*ATC FPL AMENDED* REVISED RTE: SOVIL DCT SITNI DCT BAGSU DCT MATIG DCT NANIT NANIT2A
By sending the message in this format you can reduce the likelihood of a possible discussion as it resembles an automatic message.
Do not forget to also amend the ATC FPL in Euroscope.
DEL gives routing clearances to all departing aircraft with the following information:
- aircraft identification
- clearance limit (normally destination aerodrome / or last IFR waypoint)
- assigned SID
- initial climb
- allocated SSR code (squawk)
- QNH if false or no ATIS letter reported.
- any other necessary instructions e.g. instructions relating to change of frequency or CTOT (= Calculated take-off time) Slot time.
Normal construction of a routing clearance:
Callsign, cleared to XXXX via XXXXX XX departure, initial climb 5000ft, Squawk 46XX, QNH XXXX
Austrian 125, cleared Frankfurt, LUGEM 1C departure, 5000ft, SQ1000, Q1022.
Traffic unable SID
Some Aircraft are not able to follow SIDs for various reasons, most of the time due to missing equipment.
Vienna is equipped with a NON-RNAV SID -> the SNU departures. Any IFR equipped aircraft is sufficiently equipped to fly this SID, even if it has no FMS. This is your safest bet if a pilot has an old AIRAC or is simply unable for anything else.
If you issue such a clearance you will need to connect the SID, in our case SNU2C, to the filed RTE. First filed waypoint would be SITNI - this is issued as follows:
AUA43EM, cleared Zürich SNU2C departure, SITNI next, 5000ft, SQ 1000, Q1032
Additionally you can issue a so called vectored departure. A vectored departure clearance includes the same components as a normal clearance but instead of the SID you issue instructions to be carried out after departure.
AUA125, cleared XXXX, RWY XX, when airborn turn XXXX, climb 5000ft, SQ46XX, QNH XXXX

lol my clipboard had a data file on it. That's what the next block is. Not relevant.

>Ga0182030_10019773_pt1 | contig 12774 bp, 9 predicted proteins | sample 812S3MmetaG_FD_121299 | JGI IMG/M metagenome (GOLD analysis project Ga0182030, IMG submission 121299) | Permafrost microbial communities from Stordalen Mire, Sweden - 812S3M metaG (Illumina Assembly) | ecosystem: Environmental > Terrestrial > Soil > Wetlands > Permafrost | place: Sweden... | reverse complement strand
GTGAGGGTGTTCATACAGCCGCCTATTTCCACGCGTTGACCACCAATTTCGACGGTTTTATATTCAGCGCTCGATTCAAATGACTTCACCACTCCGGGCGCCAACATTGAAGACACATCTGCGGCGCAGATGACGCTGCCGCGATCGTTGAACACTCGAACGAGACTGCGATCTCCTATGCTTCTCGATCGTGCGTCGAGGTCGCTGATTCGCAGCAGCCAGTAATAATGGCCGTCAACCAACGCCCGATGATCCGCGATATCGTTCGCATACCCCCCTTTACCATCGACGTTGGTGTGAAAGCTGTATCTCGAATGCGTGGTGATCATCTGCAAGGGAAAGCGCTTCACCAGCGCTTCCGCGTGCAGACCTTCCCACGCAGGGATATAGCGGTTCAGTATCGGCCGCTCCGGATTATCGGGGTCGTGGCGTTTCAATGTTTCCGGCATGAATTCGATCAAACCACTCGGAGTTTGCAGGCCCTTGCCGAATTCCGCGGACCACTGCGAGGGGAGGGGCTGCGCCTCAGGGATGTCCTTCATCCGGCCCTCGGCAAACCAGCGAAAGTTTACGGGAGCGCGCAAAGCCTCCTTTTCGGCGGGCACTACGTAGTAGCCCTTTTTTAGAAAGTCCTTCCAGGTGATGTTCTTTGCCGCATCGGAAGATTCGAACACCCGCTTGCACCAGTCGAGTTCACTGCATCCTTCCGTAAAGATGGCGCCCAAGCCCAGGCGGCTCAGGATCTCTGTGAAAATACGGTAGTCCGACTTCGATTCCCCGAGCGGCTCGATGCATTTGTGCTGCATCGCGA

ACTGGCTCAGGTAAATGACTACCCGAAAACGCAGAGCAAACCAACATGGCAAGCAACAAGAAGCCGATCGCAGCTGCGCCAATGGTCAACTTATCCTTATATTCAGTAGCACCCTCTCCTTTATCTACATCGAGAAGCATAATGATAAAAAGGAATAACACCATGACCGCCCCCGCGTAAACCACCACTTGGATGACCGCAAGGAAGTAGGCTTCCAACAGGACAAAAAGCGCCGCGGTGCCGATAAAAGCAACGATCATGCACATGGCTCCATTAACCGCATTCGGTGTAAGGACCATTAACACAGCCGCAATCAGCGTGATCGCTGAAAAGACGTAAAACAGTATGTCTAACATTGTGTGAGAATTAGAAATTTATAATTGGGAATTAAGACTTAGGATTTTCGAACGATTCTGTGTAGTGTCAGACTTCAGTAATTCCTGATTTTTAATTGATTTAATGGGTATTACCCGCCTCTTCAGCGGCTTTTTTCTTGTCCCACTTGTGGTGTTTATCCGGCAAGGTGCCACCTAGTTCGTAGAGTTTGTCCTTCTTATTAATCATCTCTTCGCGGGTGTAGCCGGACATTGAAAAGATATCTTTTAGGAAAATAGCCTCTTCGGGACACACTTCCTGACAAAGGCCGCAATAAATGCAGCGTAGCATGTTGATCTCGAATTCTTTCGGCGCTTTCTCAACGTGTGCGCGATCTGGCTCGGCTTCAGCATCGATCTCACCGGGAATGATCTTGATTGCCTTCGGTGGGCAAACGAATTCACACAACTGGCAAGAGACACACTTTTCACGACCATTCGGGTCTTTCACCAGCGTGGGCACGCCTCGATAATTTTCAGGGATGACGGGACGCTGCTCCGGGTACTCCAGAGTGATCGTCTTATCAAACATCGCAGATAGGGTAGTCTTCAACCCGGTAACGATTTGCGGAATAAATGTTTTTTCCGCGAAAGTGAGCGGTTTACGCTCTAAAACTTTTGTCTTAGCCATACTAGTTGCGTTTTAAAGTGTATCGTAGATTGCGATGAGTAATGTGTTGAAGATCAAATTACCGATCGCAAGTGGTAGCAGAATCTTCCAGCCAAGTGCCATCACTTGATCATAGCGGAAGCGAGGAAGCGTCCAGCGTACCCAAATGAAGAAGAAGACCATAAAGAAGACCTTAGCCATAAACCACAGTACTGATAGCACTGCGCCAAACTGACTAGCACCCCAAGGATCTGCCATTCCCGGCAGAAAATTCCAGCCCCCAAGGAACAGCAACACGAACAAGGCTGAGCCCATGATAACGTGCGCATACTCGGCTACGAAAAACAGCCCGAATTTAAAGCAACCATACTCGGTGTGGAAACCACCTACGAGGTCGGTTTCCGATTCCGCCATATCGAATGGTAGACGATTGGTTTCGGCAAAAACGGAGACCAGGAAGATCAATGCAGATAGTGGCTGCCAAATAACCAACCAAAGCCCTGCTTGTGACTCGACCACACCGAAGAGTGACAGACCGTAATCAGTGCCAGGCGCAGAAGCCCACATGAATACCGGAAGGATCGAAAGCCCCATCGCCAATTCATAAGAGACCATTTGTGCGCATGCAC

Austrian 125, cleared Frankfurt, RWY29, when airborn turn left heading 200 , climb 5000 ft, SQ1000, Q1032.
If the pilot responds with a correct readback you should answer with the following phrase:
Austrian 125, readback correct, report ready.
Upon receiving the ready call - you may handover to Ground
Austrian 125, Ground 121,775 - Servus
This is done to keep the A/C on your Frequency until it is fully ready to move. By doing this DEL has the chance to communicate any RTE or Slot changes should they arise, thus reducing workload for the GND Controller.
The Tower is responsible for VFR traffic. However, pilots have to contact DEL for clearance. You have to enquire with Tower about the details of the departure.
- runway to expect (VFR is not bound to the active rwy)
- route to expect
OE-DLT: C172 at General aviation center, request to leave control zone via sector S. DEL: OE-DLT Expect RWY 16, leave Control Zone via Sector S, 1500ft or below, Squawk 7000, Q1032. OE-DLT: leave via Sector Sierra, 1500ft or below, Squawk 7000, Q1032. DEL: Readback correct, contact Ground 121.600Mhz.
OE-DLT: C172 Abstellplatz der Allgemeinen Luftfahrt, erbitte Freigabe zum verlassen der Kontrollzone über Sektor S. DEL: OE-DLT Aktive Piste 16, verlassen Sie die Kontrollzone über Sektor Sierra, 1500ft oder darunter, Squawk 7000, Q 1032. OE-DLT: Verlassen die Kontrollzone über Sektor Sierra, 1500ft oder darunter, Squawk 7000, Q1032. DEL: Korrekt, rufen Sie Wien Rollkontrolle 121.600Mhz.
As Mode-S transponder are mandatory in Austria, using the VFR squawk 7000 exclusively is sufficient.
Should the need for a different Squawk arise - use 0001-0020.
Special Situations (High Traffic, Slots, ...)
IFR Flights Terminating at Waypoints or Uncontrolled Aerodromes
An IFR Flight does not necessarily have to terminate at the destination Aerodrome.
IFR Flights to Bad Voeslau (LOAV) or Wiener Neustadt (LOAN) for example terminate at a specified Fix:
- MOVOS for LOAV arrivals
- GESGI for LOAN arrivals
To clear the following flight with destination LOAV:
N0110A050 SNU DCT MOVOS
the following phraseology is to be used:
OEFVR cleared to MOVOS, SNU2C departure, 5000ft, SQ4601, Q1014
As MOVOS is the clearance limit you may not clear an A/C any further. The flight is then expected to hold at MOVOS if not instructed to continue.
High Traffic Situations
Sometimes one of your neighboring sectors has to stop accepting traffic. In these cases you should delay an aircrafts start-up clearance.
If possible you should inform the pilot about the expected delay:
Austrian 125, expect startup in 15 minutes.
Add 2 mins for each waiting aircraft.
In order to guarantee a safe flow of traffic and to minimize delays in the air so called slots are being used. A slot is a timeframe of five minutes before to ten minutes after the CTOT (Calculated Time Of Takeoff) mentioned before. The aircraft has to depart within this timeframe from its departure airport. On the VATSIM network this system is only used on special occasions.
Responsible for Slot coordination is the CFMU called "Central Flow Management Unit" in Brussels.
If you really want to study hard, then read the relevant sections for DEL in the official radio telephony guide from Austrocontrol.
A really good index (and much more orderly is here at Eurocontrol.